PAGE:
Windows 8. Should I develop for it?

Windows 8Ian Ho, Director of Corporate Development (Asia) for Lotaris, breaks down the opportunities that Windows 8 presents to developers.

Since the launch of Windows 8, Microsoft has received its fair bit of flak on how the poorly the market has responded to it. Hardware vendors have not been too pleased with their sales, while consumers to date have shown lukewarm response to Windows 8.

Which begs the question, as a mobile developer – Should I develop for Windows 8? If  yes, when?

Market Opportunity

Before we get started, it is important to get some basic facts established.  For the reasons below, in my opinion, Windows 8 is here to stay.

Windows 8 is a true cross-device operating system

We are in an era where consumers demand cross device usage of their applications. Applications that a consumer uses on his mobile phone, has to be replicated on his laptop, tablet and TV set.  Much like what iCloud is to Apple Users, Windows 8 will allow Microsoft to provide flexibility and convenience to their users across multiple devices – mobile, tablet and laptops in 2012. And possibly Xbox and Microsoft TV in 2013. In addition, addressability to the PC market is interesting here with Microsoft taking the store to the PCs where they dominate and trying to build a real cross platform environment. For a developer it’s not going to be as easy as develop once and run on all devices, but at least by taking the right development choices you can support all environments with quite small development overhead.

Upcoming launch of new devices

Let us be objective in our judgement. At the current juncture, Windows 8 is barely 2 months old and the take up of the operating system have been mostly dominated by the PC and Tablet market and not the mobile market. For practical reasons, while the Nokia Lumia series has been launched, Nokia is still in the midst of establishing partnerships with mobile operators around the world (For eg. China Mobile).  Likewise, Samsung with its Activ S has only started its roll out globally. With these 2 global brands launching their mobile products out in the market,  and possibly other brands hopping onto the bandwagon, 2013 remains a hopeful one for Windows 8. After all let us not forget that the growth of Android was driven largely by the success of the Samsung Galaxy Series.

Microsoft is budgeting US$1.5 Billion in marketing dollars on Windows 8

Lastly, we should not discount the power of advertising and that the numbers we are looking at has made the launch of Windows 8 the biggest product launch in the history of the industry. While one can discount the eventual effectiveness of the dollars spent, the amount we are looking will at least allow Windows 8 to make a dent in the market.

Hence should I develop for Windows 8?

In my opinion, a resounding YES if you are a fledging developer and a MAYBE if you are an established developer.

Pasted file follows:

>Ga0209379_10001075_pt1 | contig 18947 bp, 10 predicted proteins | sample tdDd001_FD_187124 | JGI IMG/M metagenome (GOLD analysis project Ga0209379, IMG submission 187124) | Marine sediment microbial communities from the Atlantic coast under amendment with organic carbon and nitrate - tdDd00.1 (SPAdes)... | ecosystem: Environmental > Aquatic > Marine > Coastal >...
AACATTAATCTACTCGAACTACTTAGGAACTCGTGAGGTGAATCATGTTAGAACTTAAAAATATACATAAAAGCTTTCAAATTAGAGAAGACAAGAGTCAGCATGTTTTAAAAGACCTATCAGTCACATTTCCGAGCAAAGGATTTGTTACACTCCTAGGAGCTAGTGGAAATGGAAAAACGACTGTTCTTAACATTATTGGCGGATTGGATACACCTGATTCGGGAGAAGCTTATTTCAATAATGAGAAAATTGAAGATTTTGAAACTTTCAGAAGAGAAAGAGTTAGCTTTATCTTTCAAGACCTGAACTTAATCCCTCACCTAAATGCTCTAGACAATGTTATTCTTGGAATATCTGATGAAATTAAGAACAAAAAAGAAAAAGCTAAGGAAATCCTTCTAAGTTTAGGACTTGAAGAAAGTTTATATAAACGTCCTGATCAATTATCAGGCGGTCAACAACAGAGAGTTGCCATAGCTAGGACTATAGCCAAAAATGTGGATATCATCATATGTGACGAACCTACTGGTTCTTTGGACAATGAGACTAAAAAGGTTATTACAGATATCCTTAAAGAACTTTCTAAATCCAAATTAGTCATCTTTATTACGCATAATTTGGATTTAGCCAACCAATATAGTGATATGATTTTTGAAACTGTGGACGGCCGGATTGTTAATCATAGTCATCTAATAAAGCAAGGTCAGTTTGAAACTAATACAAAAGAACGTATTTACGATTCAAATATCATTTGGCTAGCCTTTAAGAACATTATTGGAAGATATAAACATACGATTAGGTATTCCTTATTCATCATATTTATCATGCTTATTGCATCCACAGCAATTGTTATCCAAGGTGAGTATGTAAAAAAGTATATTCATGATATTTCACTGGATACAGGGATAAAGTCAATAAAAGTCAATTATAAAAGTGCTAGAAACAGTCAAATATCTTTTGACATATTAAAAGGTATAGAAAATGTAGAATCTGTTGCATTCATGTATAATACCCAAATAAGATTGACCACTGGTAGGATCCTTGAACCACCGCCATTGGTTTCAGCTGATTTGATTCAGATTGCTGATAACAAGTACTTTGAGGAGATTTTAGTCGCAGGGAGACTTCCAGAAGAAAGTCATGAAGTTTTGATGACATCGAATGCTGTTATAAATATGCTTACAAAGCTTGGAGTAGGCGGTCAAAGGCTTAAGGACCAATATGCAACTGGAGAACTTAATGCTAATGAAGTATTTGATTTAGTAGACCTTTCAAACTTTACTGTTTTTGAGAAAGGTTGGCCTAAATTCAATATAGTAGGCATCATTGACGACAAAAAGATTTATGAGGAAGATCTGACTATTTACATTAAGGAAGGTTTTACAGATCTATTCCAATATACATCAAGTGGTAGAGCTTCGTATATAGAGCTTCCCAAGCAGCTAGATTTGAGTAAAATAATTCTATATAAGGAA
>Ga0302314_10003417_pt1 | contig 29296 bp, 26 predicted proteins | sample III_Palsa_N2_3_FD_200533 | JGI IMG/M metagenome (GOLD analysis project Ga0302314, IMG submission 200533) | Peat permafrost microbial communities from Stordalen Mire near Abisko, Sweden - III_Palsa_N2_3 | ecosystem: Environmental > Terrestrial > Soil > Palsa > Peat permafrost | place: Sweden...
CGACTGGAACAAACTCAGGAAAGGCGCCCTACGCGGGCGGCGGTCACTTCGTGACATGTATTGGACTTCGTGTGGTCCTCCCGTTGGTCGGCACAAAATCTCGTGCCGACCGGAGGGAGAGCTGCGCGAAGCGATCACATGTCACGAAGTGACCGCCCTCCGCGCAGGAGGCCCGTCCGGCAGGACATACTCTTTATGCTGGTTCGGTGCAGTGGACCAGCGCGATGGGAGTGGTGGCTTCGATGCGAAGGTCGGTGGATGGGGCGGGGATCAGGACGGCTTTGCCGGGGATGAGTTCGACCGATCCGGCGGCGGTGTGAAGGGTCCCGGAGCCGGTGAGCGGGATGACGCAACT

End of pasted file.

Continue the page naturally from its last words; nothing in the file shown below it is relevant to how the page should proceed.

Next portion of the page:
It is a fact that the mobile applications market is an extremely fragmented market. At last count, both App Store and Google Play had 700,000 applications on their marketplaces. And as per the latest Distimo report, mobile applications are still a winners take all market – 7 applications were responsible for 10% of the revenues in November 2012 in the Apple App Store for iPhone. Hence discovery is everything on the application store. And the probability of being discovered as a fledging developer is much higher in a marketplace with 120,000 applications (Windows 8 Phone Store) than one with 700,000 applications.

To give further precedence of past examples,

  • Angry Birds was first launched in December 2009, where there were slightly over 100,000 applications on the App Store
  • Plants Vs Zombies for iOS was first launched in February 2010, where there were slightly over 120,000 applications on the App Store. The game went on to rack in US$1 million in sales over nine days
  • Fruit Ninja was launched in April 2010, where there were about 185,000 applications on the App Store

Naturally, there are exceptions like Draw Something being rather late entrants into the market but in the terms of probability, even with a superior product, there is a higher chance of being discovered when one is playing in a blue ocean. And we saw how Rovio and Halfbrick Studios went to instant fame with their hits.

Ultimately, I understand that the decision to develop for Windows 8  will not be an easy one. The challenges include an uncertain operating system, fragmented testing environment like the Android and entirely new language for developers to adopt,  which is why established developers (Facebook and Twitter) can afford to take their time to decide whether they would wish to put resources behind a Windows 8 project. However, as the saying goes “Fortune favours the bold”, take the plunge as early as possible and who knows, the rewards maybe pleasantly surprising.

About the author

Ian is a Director of Corporate Development (Asia) for Lotaris, which provides a complete Digital Rights Management solution for mobile apps including licensing, analytics and payments. Lotaris solution currently powers the apps of Symantec, Capcom and Sega and has a new product for the Windows 8 platform. Prior to this, Ian was based in Shanghai with Vickers Venture Partners, a Asia-Pacific VC which concurrently was the lead investor in Lotaris. He also had a stint as VP of Corporate Development with 24Quan, a group-buying company in China. You can follow him at @ianhosoosiang.

We invite members from Asia's tech industry and startup community to share their honest opinions and expert knowledge with e27 readers. If you are interested to share your point of view, please send an email to writers[at]e27[dot]co

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